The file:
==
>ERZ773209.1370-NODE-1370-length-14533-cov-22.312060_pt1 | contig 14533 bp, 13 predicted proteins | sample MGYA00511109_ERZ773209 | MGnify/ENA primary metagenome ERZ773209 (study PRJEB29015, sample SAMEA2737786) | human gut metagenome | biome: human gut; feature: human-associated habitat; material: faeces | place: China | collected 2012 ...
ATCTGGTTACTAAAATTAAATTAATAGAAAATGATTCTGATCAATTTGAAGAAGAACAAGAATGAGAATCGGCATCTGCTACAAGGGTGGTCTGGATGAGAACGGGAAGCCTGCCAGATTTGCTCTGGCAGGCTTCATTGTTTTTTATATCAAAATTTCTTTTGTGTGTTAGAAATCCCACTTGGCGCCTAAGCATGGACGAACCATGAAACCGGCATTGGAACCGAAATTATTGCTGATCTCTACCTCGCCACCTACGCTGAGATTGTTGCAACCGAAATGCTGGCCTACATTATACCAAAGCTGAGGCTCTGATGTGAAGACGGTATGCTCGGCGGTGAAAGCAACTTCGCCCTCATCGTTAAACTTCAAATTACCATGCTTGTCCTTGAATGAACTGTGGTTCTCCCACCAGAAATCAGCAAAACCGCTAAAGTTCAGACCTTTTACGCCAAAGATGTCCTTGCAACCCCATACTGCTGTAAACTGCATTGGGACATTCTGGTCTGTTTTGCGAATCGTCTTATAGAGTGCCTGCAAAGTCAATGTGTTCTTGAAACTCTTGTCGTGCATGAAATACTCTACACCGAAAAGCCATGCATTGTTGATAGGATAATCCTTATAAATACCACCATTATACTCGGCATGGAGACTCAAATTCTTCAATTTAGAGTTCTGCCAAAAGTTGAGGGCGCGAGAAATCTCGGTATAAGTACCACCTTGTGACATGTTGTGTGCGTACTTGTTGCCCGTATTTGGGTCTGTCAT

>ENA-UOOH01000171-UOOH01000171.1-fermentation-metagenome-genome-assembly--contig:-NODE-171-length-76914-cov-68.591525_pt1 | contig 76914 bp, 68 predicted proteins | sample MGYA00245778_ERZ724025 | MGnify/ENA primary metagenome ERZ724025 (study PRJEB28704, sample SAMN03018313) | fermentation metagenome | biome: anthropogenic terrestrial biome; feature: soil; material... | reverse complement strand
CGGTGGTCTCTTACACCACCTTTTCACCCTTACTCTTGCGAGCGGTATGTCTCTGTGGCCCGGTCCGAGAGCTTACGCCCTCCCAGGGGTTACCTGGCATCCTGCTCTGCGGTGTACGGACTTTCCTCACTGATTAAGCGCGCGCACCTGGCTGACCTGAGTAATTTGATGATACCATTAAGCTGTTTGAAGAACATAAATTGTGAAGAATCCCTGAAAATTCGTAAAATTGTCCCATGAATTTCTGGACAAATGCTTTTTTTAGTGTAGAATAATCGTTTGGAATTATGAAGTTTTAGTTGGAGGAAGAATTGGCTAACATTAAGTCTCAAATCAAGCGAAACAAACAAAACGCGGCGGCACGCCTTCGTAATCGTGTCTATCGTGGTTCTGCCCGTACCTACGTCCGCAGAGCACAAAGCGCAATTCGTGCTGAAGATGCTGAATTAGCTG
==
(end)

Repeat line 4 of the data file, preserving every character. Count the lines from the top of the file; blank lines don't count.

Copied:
CGGTGGTCTCTTACACCACCTTTTCACCCTTACTCTTGCGAGCGGTATGTCTCTGTGGCCCGGTCCGAGAGCTTACGCCCTCCCAGGGGTTACCTGGCATCCTGCTCTGCGGTGTACGGACTTTCCTCACTGATTAAGCGCGCGCACCTGGCTGACCTGAGTAATTTGATGATACCATTAAGCTGTTTGAAGAACATAAATTGTGAAGAATCCCTGAAAATTCGTAAAATTGTCCCATGAATTTCTGGACAAATGCTTTTTTTAGTGTAGAATAATCGTTTGGAATTATGAAGTTTTAGTTGGAGGAAGAATTGGCTAACATTAAGTCTCAAATCAAGCGAAACAAACAAAACGCGGCGGCACGCCTTCGTAATCGTGTCTATCGTGGTTCTGCCCGTACCTACGTCCGCAGAGCACAAAGCGCAATTCGTGCTGAAGATGCTGAATTAGCTG